An anonymous reader writes: A sexual health clinic in London accidentally disclosed the HIV positive status of almost 800 patients. The Guardian reports: "The health secretary, Jeremy Hunt, has ordered an inquiry into how the NHS handles confidential medical information after the “completely unacceptable” breach of the privacy of hundreds of HIV patients. The 56 Dean Street clinic in London apologized on Wednesday after sending a newsletter on Tuesday which disclosed the names and email addresses of about 780 recipients. The newsletter is intended for people using its HIV and other sexual health services, and gives details of treatments and support.
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itwbennett writes: Researchers from security firm Rapid7 have found serious vulnerabilities in nine video baby monitors from various manufacturers. Among them: Hidden and hard-coded credentials providing local and remote access over services like SSH or Telnet; unencrypted video streams sent to the user's mobile phone; unencrypted Web and mobile application functions and unprotected API keys and credentials; and other vulnerabilities that could allow attackers to abuse the devices, according to a white paper released Tuesday. Rapid7 reported the issues it found to the affected manufacturers and to US-CERT back in July, but many vulnerabilities remain unpatched.
An anonymous reader writes: After buying Israeli startup company Hyperwise earlier this year, Check Point Software Technologies (Nasdaq: CHKP) now unveils its newest solution for defeating malware. Their new offering called SandBlast includes CPU-Level Threat Emulation that was developed in Hyperwise which is able to defeat exploits faster and more accurately than any other solution by leveraging CPU deubgging instruction set in Intel Haswell, unlike known anti-exploitation solutions like kBouncer or ROPecker which use older instruction sets and are therefore bypassable. SandBlast also features Threat Extraction — the ability to extract susceptible parts from incoming documents.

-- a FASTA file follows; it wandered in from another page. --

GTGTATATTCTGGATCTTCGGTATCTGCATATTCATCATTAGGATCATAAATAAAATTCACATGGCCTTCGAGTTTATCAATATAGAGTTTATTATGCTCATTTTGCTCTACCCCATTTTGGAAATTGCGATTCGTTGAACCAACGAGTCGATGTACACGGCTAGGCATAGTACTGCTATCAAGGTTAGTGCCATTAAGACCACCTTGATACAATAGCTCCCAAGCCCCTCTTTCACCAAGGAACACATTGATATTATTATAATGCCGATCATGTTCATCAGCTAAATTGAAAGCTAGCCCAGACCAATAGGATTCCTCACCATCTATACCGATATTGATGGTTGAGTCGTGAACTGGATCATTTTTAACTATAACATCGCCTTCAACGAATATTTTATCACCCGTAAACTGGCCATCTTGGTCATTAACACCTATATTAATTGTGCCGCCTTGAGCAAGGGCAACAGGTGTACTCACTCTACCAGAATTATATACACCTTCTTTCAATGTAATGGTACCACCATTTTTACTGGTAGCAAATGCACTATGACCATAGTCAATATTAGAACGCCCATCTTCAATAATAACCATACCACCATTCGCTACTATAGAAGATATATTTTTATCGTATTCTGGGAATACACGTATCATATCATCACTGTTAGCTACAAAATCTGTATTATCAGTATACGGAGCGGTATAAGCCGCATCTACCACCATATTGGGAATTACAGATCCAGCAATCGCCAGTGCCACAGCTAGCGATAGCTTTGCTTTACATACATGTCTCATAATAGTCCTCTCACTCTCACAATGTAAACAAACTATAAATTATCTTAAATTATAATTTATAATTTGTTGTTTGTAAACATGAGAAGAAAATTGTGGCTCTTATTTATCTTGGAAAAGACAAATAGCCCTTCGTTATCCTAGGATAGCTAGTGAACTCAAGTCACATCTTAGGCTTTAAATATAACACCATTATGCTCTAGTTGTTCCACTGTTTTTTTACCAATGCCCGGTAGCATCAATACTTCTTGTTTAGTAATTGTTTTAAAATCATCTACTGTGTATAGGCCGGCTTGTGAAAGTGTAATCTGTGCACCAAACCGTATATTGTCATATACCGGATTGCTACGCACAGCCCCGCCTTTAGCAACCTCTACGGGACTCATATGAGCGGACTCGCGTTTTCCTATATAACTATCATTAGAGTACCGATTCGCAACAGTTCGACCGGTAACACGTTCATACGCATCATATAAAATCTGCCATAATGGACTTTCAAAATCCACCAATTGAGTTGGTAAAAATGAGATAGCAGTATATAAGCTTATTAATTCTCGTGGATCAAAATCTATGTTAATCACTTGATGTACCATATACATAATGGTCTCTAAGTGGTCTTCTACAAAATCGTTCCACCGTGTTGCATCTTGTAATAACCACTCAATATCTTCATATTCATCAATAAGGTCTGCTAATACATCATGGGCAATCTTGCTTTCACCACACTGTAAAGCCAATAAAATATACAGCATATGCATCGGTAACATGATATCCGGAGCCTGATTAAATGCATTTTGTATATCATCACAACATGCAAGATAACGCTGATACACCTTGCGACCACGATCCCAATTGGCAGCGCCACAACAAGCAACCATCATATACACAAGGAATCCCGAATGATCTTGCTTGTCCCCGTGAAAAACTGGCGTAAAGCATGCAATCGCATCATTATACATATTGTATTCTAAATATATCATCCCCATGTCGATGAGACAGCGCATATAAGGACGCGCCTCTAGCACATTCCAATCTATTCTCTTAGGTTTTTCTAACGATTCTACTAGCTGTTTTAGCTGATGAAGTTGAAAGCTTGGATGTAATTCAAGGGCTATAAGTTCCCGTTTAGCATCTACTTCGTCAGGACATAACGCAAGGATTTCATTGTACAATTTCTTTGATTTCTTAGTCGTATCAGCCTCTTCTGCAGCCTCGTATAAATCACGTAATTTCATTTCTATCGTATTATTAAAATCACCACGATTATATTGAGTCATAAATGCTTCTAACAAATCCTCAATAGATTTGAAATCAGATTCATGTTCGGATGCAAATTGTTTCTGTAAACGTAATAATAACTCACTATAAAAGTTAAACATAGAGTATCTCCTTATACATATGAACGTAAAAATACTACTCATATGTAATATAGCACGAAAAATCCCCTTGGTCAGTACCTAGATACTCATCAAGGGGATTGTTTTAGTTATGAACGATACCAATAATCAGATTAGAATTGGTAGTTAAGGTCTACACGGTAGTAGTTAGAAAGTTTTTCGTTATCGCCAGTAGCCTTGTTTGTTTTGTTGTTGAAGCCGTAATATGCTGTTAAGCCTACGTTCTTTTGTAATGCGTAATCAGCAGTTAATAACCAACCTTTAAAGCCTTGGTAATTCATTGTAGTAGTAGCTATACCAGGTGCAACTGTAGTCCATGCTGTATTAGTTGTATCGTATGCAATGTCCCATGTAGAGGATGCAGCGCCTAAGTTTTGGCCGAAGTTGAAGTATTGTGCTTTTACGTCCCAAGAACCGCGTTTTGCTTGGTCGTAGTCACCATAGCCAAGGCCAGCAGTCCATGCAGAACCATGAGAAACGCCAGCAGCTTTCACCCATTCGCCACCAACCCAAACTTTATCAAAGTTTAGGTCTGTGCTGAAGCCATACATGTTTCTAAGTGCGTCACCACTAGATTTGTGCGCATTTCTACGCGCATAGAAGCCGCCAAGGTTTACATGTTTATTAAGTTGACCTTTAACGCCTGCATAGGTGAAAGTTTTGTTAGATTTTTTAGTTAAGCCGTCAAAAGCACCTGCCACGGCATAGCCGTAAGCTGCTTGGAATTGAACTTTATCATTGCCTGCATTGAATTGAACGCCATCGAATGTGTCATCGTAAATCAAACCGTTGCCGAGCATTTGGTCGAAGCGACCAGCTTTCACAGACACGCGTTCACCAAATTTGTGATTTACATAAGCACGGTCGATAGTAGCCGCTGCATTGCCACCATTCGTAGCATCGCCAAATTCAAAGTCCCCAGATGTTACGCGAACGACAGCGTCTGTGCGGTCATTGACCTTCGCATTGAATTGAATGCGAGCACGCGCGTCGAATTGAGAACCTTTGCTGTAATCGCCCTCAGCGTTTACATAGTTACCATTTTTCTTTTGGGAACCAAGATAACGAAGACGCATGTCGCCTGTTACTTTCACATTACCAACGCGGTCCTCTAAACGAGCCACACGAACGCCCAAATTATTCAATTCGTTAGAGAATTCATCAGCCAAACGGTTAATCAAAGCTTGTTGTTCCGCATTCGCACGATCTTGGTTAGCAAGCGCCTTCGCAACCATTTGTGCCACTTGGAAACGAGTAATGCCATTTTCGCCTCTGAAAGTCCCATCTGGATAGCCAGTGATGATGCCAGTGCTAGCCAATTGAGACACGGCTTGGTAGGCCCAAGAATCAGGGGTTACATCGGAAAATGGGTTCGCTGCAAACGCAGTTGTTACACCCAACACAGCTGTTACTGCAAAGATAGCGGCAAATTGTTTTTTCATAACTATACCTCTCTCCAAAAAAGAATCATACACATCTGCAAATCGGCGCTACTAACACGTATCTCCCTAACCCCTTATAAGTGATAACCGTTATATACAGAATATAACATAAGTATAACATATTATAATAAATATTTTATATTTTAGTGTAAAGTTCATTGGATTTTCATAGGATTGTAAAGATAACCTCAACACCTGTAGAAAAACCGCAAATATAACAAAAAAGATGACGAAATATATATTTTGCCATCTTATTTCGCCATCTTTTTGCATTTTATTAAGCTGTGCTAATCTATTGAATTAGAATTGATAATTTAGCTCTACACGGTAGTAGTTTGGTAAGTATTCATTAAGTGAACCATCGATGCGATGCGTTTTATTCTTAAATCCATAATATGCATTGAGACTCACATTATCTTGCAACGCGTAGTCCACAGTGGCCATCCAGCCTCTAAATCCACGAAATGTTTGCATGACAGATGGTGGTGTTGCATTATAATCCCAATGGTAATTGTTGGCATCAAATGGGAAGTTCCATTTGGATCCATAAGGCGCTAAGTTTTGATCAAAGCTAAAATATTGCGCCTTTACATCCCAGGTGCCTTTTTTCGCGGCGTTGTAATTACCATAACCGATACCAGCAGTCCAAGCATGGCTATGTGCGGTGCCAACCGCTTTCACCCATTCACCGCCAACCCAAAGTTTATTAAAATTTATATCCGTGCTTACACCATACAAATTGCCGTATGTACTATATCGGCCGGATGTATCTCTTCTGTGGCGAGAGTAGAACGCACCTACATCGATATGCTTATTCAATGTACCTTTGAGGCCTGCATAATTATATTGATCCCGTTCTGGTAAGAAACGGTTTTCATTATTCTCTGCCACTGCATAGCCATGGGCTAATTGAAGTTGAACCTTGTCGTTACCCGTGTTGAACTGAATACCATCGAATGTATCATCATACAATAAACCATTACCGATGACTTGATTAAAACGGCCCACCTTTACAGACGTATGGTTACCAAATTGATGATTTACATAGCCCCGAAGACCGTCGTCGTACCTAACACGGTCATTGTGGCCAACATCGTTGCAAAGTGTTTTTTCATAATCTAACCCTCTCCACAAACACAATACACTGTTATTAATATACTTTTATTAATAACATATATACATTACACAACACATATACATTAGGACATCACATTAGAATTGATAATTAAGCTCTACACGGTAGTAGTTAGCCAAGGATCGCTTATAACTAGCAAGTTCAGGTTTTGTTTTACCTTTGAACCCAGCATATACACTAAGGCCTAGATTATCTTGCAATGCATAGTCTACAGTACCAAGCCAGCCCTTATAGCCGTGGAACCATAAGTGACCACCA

Mark Wilson writes: Two security researchers have discovered a serious vulnerability in OS X that could allow an attacker to steal passwords and other credentials in an almost invisible way. Antoine Vincent Jebara and Raja Rahbani — two of the team behind the myki identity management security software — found that a series of terminal commands can be used to extract a range of stored credentials. What is particularly worrying about the vulnerability is that it requires virtually no interaction from the victim; simulated mouse clicks can be used to click on hidden buttons to grant permission to access the keychain. Apple has been informed of the issue, but a fix is yet to be issued. The attack, known as brokenchain, is disturbingly easy to execute. Ars reports that this weakness has been exploited for four years.
HughPickens.com writes: Olga Khazan writes in The Atlantic that learning to program involves a lot of Googling, logic, and trial-and-error—but almost nothing beyond fourth-grade arithmetic. Victoria Fine explains how she taught herself how to code despite hating math. Her secret? Lots and lots of Googling. "Like any good Google query, a successful answer depended on asking the right question. "How do I make a website red" was not nearly as successful a question as "CSS color values HEX red" combined with "CSS background color." I spent a lot of time learning to Google like a pro. I carefully learned the vocabulary of HTML so I knew what I was talking about when I asked the Internet for answers." According to Khazan while it's true that some types of code look a little like equations, you don't really have to solve them, just know where they go and what they do. "In most cases you can see that the hard maths (the physical and geometry) is either done by a computer or has been done by someone else. While the calculations do happen and are essential to the successful running of the program, the programmer does not need to know how they are done." Khazan says that in order to figure out what your program should say, you're going to need some basic logic skills and you'll need to be skilled at copying and pasting things from online repositories and tweaking them slightly. "But humanities majors, fresh off writing reams of term papers, are probably more talented at that than math majors are."